Proteolytic enzymes are ubiquitous in occurrence, being found in all living organisms, and are essential for cell growth and differentiation. The extracellular proteases are of commercial value and find multiple applications in various industrial sectors. Although there are many microbial sources available for producing proteases, only a few are recognized as commercial producers. A good number of bacterial alkaline proteases are commercially available, such as subtilis in Carlsberg, subtilis in BPN' and Savinase, with their major application as detergent enzymes. However, mutations have led to newer protease preparations with improved catalytic efficiency and better stability towards temperature, oxidizing agents and changing wash conditions.

Sources of bacterial proteases
Protease production is an inherent capacity of all microorganisms and a large number of microbes belonging to bacteria, fungi, yeast and actinomycete are known to produce proteases. Bacteria are the predominant group of alkaline protease producers, the genus Bacillus being the most common source (Gupta et al., 2002 b). Some of the potential alkaline protease producing bacilli are strains of B. lichiniformis, B. subtilis and B. amyloliquifaciens. Pseudomonas, Flavobacterium, Halobacterium, Vibrio, Serratia, Staphylococcus, Brevibacterium, Alcaligenes have also been explored for protease production (Gupta et al., 2005). Among actinomycetes, strains of Streptomyces, Nocardia and Nocardiopsis are potential ones. In fungi, aspergili is the most exploited group and the strains of Neurospora, Penicillium, Ophiostoma, Myxococcus, Rhizopus etc. are common producers of proteases (Gupta et al., 2005). Only those microbes that produce substantial amounts of extracellular enzyme are of industrial importance. Several products based on bacterial proteases have been launched successfully in the market in past few years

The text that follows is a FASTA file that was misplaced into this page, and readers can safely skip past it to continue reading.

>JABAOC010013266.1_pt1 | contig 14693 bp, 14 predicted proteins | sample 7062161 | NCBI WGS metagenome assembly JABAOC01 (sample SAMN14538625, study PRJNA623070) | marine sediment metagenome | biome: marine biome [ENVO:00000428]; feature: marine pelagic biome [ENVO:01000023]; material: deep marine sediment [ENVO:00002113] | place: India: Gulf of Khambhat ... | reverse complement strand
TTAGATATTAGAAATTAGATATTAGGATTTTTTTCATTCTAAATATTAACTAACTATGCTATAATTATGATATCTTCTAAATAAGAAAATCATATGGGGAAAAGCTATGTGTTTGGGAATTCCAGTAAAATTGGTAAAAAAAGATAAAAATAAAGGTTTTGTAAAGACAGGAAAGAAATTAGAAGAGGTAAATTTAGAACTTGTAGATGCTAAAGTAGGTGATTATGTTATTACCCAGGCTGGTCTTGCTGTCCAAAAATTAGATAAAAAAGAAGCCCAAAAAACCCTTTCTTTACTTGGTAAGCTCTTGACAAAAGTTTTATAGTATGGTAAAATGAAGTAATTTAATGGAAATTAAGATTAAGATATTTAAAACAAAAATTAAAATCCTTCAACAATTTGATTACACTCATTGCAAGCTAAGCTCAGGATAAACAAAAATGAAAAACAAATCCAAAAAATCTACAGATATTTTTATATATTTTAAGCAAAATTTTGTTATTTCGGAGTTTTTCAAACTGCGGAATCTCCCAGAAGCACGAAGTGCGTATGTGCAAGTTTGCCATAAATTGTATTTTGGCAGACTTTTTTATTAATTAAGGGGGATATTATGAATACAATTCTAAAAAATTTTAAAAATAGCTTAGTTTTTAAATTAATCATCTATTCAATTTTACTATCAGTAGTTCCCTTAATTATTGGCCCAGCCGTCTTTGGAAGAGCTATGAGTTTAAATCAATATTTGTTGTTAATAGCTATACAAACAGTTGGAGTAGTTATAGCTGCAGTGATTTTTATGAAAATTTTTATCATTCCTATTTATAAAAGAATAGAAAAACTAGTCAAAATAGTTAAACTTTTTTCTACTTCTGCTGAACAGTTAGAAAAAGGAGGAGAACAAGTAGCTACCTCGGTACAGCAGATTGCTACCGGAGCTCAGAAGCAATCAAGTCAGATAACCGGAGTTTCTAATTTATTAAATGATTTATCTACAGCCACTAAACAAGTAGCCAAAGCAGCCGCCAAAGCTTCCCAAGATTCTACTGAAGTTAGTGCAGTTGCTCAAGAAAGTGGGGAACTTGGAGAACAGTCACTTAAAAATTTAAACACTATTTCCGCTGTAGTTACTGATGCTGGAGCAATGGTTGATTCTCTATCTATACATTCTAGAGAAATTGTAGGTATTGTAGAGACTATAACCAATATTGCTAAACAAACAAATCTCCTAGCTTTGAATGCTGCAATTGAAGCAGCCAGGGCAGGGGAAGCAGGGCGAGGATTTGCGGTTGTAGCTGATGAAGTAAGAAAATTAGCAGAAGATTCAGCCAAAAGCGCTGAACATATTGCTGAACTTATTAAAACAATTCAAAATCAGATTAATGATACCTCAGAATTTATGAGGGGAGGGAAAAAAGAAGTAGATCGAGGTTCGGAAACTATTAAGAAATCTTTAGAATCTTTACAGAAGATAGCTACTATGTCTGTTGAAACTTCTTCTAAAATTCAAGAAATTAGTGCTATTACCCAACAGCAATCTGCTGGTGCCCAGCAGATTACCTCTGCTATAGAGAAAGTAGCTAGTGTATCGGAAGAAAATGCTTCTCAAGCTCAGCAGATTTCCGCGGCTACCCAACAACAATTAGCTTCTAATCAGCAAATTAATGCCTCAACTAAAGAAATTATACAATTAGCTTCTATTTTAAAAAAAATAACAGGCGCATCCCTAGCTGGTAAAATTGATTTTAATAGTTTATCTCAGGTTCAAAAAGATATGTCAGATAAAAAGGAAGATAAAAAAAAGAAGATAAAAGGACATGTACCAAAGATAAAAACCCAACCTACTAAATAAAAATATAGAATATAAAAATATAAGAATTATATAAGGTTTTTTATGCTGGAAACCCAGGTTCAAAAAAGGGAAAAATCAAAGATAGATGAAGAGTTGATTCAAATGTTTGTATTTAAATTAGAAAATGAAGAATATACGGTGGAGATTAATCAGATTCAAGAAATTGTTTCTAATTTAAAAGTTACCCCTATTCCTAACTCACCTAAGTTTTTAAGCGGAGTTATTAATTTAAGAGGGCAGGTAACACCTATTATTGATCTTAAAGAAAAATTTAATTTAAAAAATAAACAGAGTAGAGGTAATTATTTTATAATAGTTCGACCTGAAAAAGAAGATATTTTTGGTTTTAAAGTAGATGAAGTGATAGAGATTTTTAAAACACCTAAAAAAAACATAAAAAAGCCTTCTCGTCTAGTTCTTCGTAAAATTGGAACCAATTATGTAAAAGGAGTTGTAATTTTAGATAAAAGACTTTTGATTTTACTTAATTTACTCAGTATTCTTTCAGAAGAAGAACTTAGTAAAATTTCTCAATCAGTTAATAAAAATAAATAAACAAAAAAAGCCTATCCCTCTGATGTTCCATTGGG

Applications
Proteases have considerable application in the detergent, leather tanning and food industries (Kelly and Fogarty, 1976; Godfrey and Reichelt, 1985). At present a large proportion of commercial proteases are derived from neutrophilic Bacillus species. Different alkaline protease producing alkaliphilic microbial strains were isolated in many laboratories (Horikoshi and Akiba, 1982; Durham et al., 1987; Takami et al., 1989; Yum et al., 1994). Alkaline proteases produced by alkaliphilic strains showed better resistance to alkali and some other denaturing chemicals in the reaction mixture and have higher affinity towards proteinaceous substrates, properties which are very important for application in the detergent and leather tanning industries (Kalisz, 1988). This has given the impetus for the continuous search of alkaliphiles producing novel alkaline proteases. Naturally occurring alkaline habitats are found in different parts of the world. Isolation and screening of alkaliphiles from such habitats is expected to give alkaline protease producing microorganisms potentially useful for many applications.